See what I did there? I posted a picture before writing any words. I have no idea why I did that. I just felt like it. That’s what I love about being a lone blogger operating on my Umdloti verandah with only 500 birds, 50 vervet monkeys, two Jack Russells and a nutty unicyclist to deal with in a day.
I can do what I like. No newspaper editor to say: “No, Hatman, you can’t put a picture above the story on that page. Have you gone mad?” Editors are prone to asking stupid questions.
OK. So you’re wondering why a blogger with an impeccable record for not ever gratuitously dropping naked photographs of anybody, let alone 90s supermodels – or even my close friend Genevieve Morton – on my blog is doing posting a picture of uberbeauty Helena Christensen wearing only a small range of wristwatches.
Reasonable question. So I’ll answer it. It’s so I have an excuse to tell you a story about the time I stared into Helena’s eyes. And what eyes! Indescribable. But, of course, I’ll try. The colour of the water immediately below the surface in an isolated cove where nobody has ever gone before somewhere on the remotest island of the Maldives is the closest I can do for you. Hardly Oscar Wilde but it’ll have to do. Aquamarine. Helena’s eyes. With a hint of turquoise gently blended with indigo and offset by a drop of battleship grey. If I remember correctly. And I do. First, before I relate my “I stared into Helena’s eyes” anecdote (no pork content), please run yours over another pic of Hels, this time with friends Claudia and Eva…
Nice to see the girls have been keeping fit, isn’t it? Back to my story. OK. So my girlfriend at the time – Kate, London, circa 1994 – had a friend whose boyfriend owned the Brixton Academy. We got VIP passes for every show. The Stones played a warm-up gig for a global tour there one night. It was celeb/supermodel overload. I went to the bar to get in the drinks. Unknowingly got wedged in behind Paula Yates (y’know, Bob Geldof’s late missus) who was waving her hands about while talking to Chris Evans (Google him if you have to). I looked around. Simon and Yasmin le Bon. Linda Evangelista. No Christy Turlington (I don’t think). Dave Stewart had his back to me. Which I thought quite rude at the time. Also present were a small galaxy whose names I won’t bother to drop. Only because I can’t remember.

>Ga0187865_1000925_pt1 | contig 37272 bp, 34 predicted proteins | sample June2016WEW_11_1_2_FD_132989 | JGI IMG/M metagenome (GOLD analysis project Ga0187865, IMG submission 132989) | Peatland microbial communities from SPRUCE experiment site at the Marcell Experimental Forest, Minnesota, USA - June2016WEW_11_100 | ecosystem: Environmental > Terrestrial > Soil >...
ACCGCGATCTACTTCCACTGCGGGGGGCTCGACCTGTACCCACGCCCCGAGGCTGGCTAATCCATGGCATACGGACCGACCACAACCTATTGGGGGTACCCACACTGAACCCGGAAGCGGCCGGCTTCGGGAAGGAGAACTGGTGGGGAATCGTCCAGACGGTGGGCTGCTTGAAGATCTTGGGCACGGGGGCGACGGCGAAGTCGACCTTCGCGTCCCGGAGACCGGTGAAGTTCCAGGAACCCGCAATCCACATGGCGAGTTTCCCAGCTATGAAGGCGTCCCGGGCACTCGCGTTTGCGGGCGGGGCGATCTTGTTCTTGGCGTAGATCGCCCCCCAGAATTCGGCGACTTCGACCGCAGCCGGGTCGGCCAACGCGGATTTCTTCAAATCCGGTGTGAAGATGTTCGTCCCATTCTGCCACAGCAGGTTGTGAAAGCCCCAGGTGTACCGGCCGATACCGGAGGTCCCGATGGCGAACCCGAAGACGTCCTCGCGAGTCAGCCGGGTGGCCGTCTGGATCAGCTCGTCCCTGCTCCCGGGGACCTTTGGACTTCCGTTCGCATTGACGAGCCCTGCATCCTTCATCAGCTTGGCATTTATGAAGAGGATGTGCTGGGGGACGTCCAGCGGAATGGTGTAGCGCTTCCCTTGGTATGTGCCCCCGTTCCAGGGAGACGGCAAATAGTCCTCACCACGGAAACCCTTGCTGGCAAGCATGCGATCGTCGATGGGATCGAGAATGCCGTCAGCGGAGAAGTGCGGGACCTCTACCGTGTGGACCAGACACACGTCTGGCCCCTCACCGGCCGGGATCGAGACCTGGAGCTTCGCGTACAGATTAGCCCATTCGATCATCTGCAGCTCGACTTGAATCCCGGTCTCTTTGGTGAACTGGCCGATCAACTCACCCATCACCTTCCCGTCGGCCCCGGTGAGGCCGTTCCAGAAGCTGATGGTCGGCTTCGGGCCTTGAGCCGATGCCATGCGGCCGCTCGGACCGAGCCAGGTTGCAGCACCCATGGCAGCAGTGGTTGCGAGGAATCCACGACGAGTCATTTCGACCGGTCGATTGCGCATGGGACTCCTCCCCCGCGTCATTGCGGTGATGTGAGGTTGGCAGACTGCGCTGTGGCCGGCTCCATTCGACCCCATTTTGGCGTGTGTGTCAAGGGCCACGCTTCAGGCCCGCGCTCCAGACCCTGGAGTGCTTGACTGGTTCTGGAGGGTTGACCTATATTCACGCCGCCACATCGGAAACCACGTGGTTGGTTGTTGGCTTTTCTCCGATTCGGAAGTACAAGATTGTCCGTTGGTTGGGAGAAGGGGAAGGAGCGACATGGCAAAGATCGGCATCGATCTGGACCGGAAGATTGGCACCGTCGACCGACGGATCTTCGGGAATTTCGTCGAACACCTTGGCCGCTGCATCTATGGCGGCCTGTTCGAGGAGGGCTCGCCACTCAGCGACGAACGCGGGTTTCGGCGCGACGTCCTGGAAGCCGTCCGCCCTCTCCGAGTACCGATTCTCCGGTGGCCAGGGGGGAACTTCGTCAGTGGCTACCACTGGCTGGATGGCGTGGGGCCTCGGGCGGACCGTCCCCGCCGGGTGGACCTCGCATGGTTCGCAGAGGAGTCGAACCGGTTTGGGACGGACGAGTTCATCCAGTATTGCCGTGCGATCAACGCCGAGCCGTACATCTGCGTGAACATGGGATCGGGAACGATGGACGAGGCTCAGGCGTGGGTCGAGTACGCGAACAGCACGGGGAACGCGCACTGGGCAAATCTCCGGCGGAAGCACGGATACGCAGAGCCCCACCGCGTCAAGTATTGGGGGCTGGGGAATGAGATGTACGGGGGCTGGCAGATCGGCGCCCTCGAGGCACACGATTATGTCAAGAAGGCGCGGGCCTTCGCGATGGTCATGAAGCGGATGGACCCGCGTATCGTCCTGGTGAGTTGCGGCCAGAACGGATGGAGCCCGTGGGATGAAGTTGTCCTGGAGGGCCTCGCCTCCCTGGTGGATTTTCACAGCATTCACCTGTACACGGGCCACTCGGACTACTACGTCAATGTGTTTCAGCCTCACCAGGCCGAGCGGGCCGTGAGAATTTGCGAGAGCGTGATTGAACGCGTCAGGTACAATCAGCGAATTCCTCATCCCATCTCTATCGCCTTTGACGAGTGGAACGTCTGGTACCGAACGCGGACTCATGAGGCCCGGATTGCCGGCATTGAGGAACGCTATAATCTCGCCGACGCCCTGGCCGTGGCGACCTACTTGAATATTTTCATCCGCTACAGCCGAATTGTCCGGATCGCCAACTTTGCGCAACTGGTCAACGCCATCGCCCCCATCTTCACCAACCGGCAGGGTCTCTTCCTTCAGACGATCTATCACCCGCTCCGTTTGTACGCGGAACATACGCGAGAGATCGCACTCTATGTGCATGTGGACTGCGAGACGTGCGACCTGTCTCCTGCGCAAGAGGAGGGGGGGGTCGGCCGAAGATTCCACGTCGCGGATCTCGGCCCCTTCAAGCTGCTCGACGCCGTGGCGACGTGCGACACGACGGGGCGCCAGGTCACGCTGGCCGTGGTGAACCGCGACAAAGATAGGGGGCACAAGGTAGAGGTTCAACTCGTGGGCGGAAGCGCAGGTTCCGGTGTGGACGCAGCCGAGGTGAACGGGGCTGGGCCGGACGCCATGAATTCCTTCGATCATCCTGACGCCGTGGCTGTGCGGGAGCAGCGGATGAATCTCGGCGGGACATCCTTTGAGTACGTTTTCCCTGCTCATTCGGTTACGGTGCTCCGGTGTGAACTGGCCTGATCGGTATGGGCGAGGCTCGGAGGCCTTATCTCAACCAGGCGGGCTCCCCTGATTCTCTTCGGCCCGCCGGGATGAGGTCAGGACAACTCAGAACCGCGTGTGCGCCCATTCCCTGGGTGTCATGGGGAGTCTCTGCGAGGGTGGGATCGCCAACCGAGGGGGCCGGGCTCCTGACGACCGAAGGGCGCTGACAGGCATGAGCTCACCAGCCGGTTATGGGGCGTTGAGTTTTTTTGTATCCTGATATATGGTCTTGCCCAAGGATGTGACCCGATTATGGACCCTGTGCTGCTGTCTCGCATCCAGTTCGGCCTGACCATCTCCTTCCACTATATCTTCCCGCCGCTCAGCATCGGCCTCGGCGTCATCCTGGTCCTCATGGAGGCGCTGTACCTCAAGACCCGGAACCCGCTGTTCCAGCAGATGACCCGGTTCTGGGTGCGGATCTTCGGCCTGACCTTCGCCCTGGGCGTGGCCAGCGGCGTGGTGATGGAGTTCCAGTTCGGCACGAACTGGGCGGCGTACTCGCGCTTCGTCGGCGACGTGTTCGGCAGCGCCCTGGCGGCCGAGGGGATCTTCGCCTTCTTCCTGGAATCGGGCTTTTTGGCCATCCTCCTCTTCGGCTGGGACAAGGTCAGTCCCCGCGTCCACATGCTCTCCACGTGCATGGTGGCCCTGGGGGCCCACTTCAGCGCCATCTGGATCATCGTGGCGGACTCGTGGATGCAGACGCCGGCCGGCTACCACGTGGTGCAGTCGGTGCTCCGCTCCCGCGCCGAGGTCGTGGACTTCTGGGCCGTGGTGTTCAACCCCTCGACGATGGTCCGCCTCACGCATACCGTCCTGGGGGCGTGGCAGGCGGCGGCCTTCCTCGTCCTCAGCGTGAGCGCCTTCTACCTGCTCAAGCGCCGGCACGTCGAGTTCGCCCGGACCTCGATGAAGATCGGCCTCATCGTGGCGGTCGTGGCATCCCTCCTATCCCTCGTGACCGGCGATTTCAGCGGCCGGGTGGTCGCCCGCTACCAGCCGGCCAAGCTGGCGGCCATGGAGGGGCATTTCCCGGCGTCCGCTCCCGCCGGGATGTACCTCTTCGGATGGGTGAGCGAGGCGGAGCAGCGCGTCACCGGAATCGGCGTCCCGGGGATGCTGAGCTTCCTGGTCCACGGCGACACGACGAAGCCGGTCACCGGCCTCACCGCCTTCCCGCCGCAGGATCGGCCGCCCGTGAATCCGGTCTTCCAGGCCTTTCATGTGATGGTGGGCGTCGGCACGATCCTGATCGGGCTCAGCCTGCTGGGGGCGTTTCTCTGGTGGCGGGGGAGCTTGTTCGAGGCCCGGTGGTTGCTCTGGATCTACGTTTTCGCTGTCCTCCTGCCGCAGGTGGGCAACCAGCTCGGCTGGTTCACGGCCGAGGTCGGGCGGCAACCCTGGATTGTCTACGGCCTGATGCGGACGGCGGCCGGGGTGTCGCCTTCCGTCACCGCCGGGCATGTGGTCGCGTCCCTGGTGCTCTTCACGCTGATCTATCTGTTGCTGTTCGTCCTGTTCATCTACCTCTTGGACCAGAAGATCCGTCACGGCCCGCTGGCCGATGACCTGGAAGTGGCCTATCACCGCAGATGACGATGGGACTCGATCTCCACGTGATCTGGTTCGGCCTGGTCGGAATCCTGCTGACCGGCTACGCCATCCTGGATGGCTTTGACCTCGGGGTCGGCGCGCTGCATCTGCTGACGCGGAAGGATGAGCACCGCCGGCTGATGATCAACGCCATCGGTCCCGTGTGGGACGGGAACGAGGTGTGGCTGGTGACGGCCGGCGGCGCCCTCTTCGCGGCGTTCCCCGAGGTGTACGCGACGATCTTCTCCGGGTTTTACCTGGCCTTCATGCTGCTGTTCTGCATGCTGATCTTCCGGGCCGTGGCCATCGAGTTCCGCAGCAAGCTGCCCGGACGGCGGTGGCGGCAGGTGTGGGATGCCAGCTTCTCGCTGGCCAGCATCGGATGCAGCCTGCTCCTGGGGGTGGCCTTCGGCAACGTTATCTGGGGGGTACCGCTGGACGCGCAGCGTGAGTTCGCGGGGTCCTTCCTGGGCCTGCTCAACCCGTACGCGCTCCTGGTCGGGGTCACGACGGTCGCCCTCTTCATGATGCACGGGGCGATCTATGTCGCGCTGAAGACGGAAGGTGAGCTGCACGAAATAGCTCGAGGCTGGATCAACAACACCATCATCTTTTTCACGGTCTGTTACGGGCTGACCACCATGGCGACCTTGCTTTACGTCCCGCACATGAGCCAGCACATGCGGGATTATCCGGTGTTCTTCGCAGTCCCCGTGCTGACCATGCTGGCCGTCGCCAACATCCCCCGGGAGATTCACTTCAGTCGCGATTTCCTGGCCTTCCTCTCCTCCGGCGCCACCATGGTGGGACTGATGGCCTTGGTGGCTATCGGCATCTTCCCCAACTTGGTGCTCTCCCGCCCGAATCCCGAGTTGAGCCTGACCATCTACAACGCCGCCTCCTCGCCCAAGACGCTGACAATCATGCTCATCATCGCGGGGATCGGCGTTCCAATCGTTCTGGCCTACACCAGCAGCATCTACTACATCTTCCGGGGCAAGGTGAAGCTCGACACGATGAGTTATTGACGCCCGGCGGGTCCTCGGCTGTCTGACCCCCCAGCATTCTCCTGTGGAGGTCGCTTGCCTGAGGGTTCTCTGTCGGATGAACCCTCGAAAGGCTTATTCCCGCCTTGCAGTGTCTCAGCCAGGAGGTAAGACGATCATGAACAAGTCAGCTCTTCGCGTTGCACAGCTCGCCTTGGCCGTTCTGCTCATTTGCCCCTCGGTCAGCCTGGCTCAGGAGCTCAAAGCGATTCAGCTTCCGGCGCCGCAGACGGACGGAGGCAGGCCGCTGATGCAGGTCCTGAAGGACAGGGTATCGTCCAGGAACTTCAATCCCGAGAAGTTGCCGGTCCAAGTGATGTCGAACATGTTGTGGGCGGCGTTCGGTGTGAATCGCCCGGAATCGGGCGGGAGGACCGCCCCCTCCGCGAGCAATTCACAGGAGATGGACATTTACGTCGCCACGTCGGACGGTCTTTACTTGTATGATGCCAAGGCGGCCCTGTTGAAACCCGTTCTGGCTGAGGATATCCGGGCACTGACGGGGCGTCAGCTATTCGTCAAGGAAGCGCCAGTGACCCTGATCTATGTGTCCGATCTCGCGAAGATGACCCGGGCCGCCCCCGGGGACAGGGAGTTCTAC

Paula got her drink and popped out of the throng to mwah somebody. And then, be still my thumping heart, Helena slipped in to order. Next to me. And turned. Probably to ask me who I thought I was staring at. I wasn’t scared. I had had a few. Drinks. Not supermodels. I held her gaze. And smiled. And she smiled. In a I-don’t-recognise-you-as-one-of-my-kind-but-I’ll-indulge-you-for-eight-seconds kind of way. Which she did. As you know, I’m not one to dramatise the trivia of daily life but I did, for eight seconds, think I’d died and gone to heaven.
I can’t say I was relieved when the barman arrived and Hels managed to wrench her eyes away from me in order to order but my palms did start the long process towards not dripping with sweat. Those eyes. Pools of azureness. I necked whatever drink I had in my hand, ordered something stronger and walked away as if nothing really at all life-changing had happened. There’s more. But why don’t you just drink in the splendour of the latest cover of iD magazine while I do some deep breathing to prepare for the last chapter? Because I need it.
OK. Let’s be wrapping this up. I’m walking out of the bar, wondering whether to tell Kate what just happened (I did) when I hear somebody call my name. (I’ve just taken another very deep breath. Amazing how memories dig so deeply inside one’s brain.) I swing around, drink in hand, collide spectacularly with Bjork, who had been coming up behind me at her regular speed of 500 miles per minute. I didn’t see her. I’m six feet tall. She’s about three foot four. In heels. My double-vodka-and-not-much-else spilled all over her pretty frock. She came to a skidding halt on the plush carpet, screamed louder than she ever has in any of her songs and glared at me. I looked into her eyes. Not at all like Helena’s. She yelled roughly fifteen words at me, rearranging my hairstyle. I think she addressed me in Icelandic but, as about nine of those words were identifiable as “f#*k” (I told you this a family blog), I couldn’t be sure.
The entire celeb/supermodel contents of the VIP bar swung around and looked at Bjork and me. My little vodka-sodden nemesis pulled a funny face and Jack-in-the-boxed out of the bar. I wrung a small puddle out of my Katherine Hamnett shirt (so glad I got that name in) and looked up to see Helena looking at me. Again. And, again, she smiled. Goodness graciousness. Everything was fine. My world was good. And Jagger also played an absolute blinder that night.